7 dead tech brands we really miss. Kinda
2nd May 2010 | 11:00
They came. They saw. They went away again (sniff)
The field of consumer technology is littered with the corpses of companies that didn't quite make it.
For some of them it was a simply a case of being in the wrong place at the wrong time, but for others bad management, overpriced and indifferent products are what damned them.
Here are just seven examples.
1. TAG McLaren Audio
Launching with a bang in 1999, TAG McLaren Audio mounted a high stakes assault on the world of high end hi-fi, taking its expertise from another then defunct audio company - Audiolab - and adding some Teutonic F1 sheen to a range of products that included high priced CD and DVD players, hi-fi and home cinema amps and a curious all-in-one called the Aphrodite.
Despite all its sturm und drang and flashy stands at hi-fi shows, TAG McLaren Audio's products were met with lukewarm reviews and then catastrophically poor sales. After three years of struggle it finally gave up, sold its assets, designs and name to International Audio Group (IAG), which then went on to revive the Audiolab name instead.
Founded in 1896, Pye was one of the UK's oldest tech companies, famous - among other things - for making the first TVs capable of receiving ITV channels and also for its record label which featured '60s artists like The Kinks, Donovan and Status Quo.
Pye's fortunes in TV declined with the arrival of cheap, transistorised sets from Japan, and by 1966 was partly bought out by Philips. Its diminished status eventually resulted in its TVs being made available for rent through stops like Radio Rentals in the 1970s with Philips taking full ownership in 1976.
Pye soldiered on on the UK high street until the late 1980s and was still making radio equipment until the turn of the century. Parts of the company still continue to trade under the Simoco and Sepura brand names - but the radio communications products they make are for professional use only.
3. Tiny / Time Computers
You couldn't miss Tiny PCs in the 1990s (slogan: think big about your PC, think Tiny). You could find its beige Wintel boxes in schools and on the high street, with its adverts plastered all over the national and specialist press.
Stiff competition, shoddy products and a reputation for poor quality customer service (the Tiny name became synonymous with Tough, It's Now Yours) forced it into the arms of its chief rival Time in 2002.
But three years and two million sales later, parent company Granville Technology called in the administrators. The names Tiny and Time were never to be seen again.
Chiefly famous for making mini hi-fis, Japanese company Aiwa scored some notable firsts during its 50 year history, including the launch of the world's first cassette recorder. Hit by falling demand and stiff competition in the 1990s, it was eventually bought by Sony, effectively becoming a subsidiary.
Several attempts to revive the brand failed - including the launch of an MP3 player to rival the Apple iPod - and the last Aiwa products finally rolled off the line in 2006. It still has a worldwide website, but most of the links are either broken or kick you over to a stark Sony page telling you that "The AIWA website has closed down."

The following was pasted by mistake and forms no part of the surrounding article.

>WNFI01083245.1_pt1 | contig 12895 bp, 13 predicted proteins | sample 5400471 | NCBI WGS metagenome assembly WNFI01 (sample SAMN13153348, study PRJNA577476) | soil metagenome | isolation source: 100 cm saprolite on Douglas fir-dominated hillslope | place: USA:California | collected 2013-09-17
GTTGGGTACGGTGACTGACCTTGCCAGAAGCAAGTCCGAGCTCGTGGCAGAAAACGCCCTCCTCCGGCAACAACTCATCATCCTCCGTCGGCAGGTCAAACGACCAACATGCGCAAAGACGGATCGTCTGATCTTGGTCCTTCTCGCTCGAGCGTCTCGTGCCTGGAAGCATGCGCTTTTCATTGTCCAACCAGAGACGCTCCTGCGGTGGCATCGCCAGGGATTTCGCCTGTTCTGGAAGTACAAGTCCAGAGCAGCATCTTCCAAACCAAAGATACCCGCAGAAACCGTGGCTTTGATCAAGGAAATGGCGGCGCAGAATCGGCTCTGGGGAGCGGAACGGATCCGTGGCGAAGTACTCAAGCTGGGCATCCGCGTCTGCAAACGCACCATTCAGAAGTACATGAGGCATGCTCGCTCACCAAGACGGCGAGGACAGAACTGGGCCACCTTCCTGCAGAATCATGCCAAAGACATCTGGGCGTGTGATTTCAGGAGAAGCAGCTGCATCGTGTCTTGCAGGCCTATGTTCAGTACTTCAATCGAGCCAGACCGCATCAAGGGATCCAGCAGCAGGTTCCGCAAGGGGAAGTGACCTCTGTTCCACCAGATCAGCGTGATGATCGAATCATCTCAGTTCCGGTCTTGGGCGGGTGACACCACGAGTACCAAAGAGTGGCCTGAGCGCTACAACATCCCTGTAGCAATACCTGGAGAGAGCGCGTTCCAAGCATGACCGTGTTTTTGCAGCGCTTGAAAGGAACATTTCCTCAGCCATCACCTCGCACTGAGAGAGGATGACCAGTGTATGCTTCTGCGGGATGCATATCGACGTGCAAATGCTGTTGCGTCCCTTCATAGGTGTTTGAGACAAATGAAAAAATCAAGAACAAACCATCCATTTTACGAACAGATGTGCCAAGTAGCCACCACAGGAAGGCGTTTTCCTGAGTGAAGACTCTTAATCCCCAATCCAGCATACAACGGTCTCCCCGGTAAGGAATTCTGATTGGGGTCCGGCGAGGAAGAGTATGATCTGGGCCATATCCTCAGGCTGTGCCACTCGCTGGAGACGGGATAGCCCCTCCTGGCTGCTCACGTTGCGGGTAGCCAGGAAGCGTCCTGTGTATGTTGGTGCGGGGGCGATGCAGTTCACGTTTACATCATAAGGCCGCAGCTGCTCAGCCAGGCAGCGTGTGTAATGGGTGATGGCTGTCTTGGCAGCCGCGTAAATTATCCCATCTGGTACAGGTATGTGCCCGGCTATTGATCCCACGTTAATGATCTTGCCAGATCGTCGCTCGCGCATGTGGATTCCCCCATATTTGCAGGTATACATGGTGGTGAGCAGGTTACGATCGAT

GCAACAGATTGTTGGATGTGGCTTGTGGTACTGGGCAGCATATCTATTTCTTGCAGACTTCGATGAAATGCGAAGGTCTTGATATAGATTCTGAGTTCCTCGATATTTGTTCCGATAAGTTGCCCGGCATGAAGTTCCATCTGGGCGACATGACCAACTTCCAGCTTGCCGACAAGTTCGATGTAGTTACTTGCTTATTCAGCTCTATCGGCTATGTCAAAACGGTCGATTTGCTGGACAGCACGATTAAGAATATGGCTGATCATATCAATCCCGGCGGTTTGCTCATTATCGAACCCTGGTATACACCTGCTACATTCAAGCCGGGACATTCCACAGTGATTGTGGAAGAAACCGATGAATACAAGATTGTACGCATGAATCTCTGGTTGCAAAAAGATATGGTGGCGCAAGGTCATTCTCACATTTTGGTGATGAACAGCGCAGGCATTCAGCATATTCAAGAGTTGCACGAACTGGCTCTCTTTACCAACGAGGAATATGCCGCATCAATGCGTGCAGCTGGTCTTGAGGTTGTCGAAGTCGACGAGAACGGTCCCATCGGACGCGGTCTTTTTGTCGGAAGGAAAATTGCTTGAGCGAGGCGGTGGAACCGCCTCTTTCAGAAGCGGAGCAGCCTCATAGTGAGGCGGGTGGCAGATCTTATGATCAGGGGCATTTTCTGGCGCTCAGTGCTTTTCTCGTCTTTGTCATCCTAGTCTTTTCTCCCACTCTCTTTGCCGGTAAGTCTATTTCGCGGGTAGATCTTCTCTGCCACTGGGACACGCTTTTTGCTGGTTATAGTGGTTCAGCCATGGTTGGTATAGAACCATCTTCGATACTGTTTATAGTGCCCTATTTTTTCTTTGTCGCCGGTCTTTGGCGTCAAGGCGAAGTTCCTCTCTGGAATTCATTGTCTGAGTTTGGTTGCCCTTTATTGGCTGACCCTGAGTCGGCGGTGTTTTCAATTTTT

5. Konica Minolta
Although it was never quite up there with Canon or Nikon, Konica Minolta made some cracking little film and digital cameras in the 1990s and 2000s, including the first ever SLR-style digicam the Dimage 5.
Again, stiff competition was to blame for the company's declining fortunes, despite positive reviews. In 2006 it sold its digital camera technology to Sony, resulting in the launch of that company's Alpha camera range later that year, and withdrew from the consumer market. Konica Minolta now concentrates on professional imaging equipment for medicine, business and industry.
Beloved by BBC engineers, British hi-fi company Rogers journey in the UK ended abruptly in 2006. First founded in 1947 by Jim Rogers the company build its reputation in the stereo-tastic 1970s when it was commissioned by the BBC to build the LS3/5A, selling 50,000 examples worldwide.
During its history it changed hands several times, eventually falling into the hands of Chinese company Woo Kee Hong Holdings in 1993, although product design and manufacture was left in British hands.
Under Chinese ownership Rogers expanded the range and type of products it made to include home cinema receivers, plasma TVs and even car audio. It relaunched into serious hi-fi in 2006 with the curvy and colourful dB101 standmount speaker, but by then it was too late. At £400 the speaker wasn't terribly good value for money and the company closed its last UK factory in 2007. Today you'll still find Rogers products on sale - but you'll have to travel to Asia to buy them.
A technology brand that literally turned into a car crash, Gizmondo was supposed to be the ultimate handheld games console, but maker Tiger Telematics never did take into account the huge popularity of rivals like the Nintendo DS or Sony PSP.
The result? The company spent enormous amounts of money promoting the Gizmondo across the globe, opened a flagship store on Regent Street just down the road from Apple's that remained resolutely empty and finally went into liquidation in 2006 - just two years after its launch.
One of Gizmondo's founders - Stefan Eriksson - was eventually found guilty of being involved in organised crime, but only after he drove his rare Ferrari Enzo into a ditch in Malibu. in November 2008, Gizmondo director Carl Freer announced his intention to launch Gizmondo 2, but nothing's really been heard of him or his company, Media Power, ever since.
Liked this? Then check out 10 tech demos that went horribly wrong
Sign up for TechRadar's free Weird Week in Tech newsletter
Get the oddest tech stories of the week, plus the most popular news and reviews delivered straight to your inbox. Sign up at http://www.techradar.com/register